It seems like just yesterday that I was writing a regular rant about the state of politics and society for an alt weekly, but I have to admit that it’s been over 15 years. And, unfortunately, the little that has changed since 1996 has changed for the worse.
Jean Charest was a rising young star back then, a kind of Léo Bureau-Blouin with a Krusty the Clown haircut. He was a red Tory, a blue Liberal, a white Quebecer with a mission to conquer Quebec nationalism and set the economy on its rightful course — one where the province’s elite could make money hand over fist.
They included the Beaudoins and Bombardiers, Péladeaus and Quebecors, Desmarais and Power Corporations, the SNC-Lavalins and a cadre of construction companies that knew how to both play the game and translate political donations into power and influence.
They were Quebec, Inc., and they visited each other’s country estates in the Townships or rode each other’s yachts to plan the next steps in their consolidation of power, influence and corruption.
Yes, corruption. As the French love to say, the accusation brings out “les vierges offensées” among the elite, but who can take their protests seriously when Quebec Inc. giants like SNC-Lavalin admit their top officials played key roles in bribing and propping up dictatorships abroad?
Are we supposed to believe they don’t shit in their own backyard?
We’re standing in their shit. We can’t always see it, but we smell it when we discover the cost of city contracts and Transport Quebec contracts dropped by up to 40 per cent when the corruption floodlights were turned on by former Montreal police chief Jacques Duchesneau.
We taste it when we see the insistence of the Quebec government in pushing and subsidizing renewed asbestos mining, paying no mind to international outrage about the dangers of that product to human health. The taste is unmistakable when fracking for shale gas is shoved down our throats despite the significant volume of evidence that warns us we’re opening up a can of whoop-ass full of both known and unknown ecological side effects.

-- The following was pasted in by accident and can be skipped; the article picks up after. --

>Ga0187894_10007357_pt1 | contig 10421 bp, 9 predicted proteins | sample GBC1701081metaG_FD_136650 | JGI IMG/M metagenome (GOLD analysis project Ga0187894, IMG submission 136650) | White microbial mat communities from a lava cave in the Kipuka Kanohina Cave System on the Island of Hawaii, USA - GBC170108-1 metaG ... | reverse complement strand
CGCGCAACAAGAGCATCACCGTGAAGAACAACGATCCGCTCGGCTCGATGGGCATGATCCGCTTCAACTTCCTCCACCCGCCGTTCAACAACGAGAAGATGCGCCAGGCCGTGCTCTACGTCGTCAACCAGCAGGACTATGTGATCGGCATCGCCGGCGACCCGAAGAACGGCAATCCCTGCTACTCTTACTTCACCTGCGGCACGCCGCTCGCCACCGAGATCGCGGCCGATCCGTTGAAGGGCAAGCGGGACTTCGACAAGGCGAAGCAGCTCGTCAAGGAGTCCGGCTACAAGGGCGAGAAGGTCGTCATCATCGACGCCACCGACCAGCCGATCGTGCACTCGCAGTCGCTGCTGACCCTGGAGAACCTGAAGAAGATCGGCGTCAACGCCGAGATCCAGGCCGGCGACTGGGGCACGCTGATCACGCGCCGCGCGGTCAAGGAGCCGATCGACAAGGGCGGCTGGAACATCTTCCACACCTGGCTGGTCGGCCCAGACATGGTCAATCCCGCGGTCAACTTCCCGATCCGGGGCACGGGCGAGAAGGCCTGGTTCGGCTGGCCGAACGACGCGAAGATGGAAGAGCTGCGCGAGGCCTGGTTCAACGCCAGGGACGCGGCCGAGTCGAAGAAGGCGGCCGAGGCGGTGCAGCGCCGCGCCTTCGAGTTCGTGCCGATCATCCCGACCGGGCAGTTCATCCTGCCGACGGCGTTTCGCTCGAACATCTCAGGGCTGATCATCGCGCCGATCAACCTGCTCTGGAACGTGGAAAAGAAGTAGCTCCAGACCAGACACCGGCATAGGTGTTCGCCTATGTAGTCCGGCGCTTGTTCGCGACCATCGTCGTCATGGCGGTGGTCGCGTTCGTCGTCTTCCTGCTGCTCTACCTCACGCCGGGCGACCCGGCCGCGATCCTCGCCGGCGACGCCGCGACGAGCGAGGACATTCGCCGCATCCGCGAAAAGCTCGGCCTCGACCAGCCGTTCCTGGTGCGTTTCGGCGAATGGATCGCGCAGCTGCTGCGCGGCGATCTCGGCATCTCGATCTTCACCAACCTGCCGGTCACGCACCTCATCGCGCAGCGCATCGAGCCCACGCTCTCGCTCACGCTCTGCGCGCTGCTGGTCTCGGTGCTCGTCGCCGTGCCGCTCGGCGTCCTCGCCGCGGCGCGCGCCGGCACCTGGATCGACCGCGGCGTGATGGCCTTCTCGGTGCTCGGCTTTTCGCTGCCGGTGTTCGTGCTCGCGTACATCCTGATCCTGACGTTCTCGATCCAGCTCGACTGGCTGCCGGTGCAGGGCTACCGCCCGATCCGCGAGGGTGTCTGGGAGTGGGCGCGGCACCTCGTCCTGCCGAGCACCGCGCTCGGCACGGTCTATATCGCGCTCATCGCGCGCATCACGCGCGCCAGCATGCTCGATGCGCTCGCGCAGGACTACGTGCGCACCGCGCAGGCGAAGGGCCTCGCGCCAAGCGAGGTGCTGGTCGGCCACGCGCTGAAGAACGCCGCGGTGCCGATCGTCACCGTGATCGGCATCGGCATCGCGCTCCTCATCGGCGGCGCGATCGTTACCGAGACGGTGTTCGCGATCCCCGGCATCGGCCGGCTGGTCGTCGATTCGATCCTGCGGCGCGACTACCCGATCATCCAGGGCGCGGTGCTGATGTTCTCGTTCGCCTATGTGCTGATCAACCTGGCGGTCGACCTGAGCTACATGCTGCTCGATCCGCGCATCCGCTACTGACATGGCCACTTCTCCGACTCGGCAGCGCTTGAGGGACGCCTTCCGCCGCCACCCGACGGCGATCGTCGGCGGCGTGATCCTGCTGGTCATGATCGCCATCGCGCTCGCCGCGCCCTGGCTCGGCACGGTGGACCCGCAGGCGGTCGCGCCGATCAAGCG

And then there’s Charest’s treasured Plan Nord, a backyard so far removed from most Quebecers that fewer than two per cent of Quebecers live there — a vast store of resources whose value is only truly understood by the mining and energy corporations that are chomping at the bit to exploit them, with Quebec ensuring profits that even the banks might term obscene.
As the race begins and politicians solicit our support, it’s worth remembering that the customary French expression for good luck is “merde.” Rather than wishing the Liberals, the Parti Québécois and the Coalition Avenir Québec merde, let’s insist they stop shovelling it down our throats instead.
The metaphorical ink on this inaugural blog was barely dry when CAQ leader François Legault announced the above-mentioned Duchesneau would be running as their candidate in St-Jérôme. It’s a huge coup for Legault, who also announced that Duchesneau will be his deputy premier if the party wins power.
But if Legault really wants to impress me — and what else really matters in this campaign? — he should promise to create a Ministry of Transparency and name Duchesneau to head it. Forget this token deputy premier crap. Give “Mr. Clean” an office and a budget, then listen for the sound of thousands of scurrying feet as politicians, lobbyists, entrepreneurs and bureaucrats dive for the shadows.
Peter Wheeland is a Montreal journalist and stand-up comic. His satirical observations about the city and province appear at least once a week in this space.
The fleur de lys image from the main page is used under Creative Commons license via Flickr.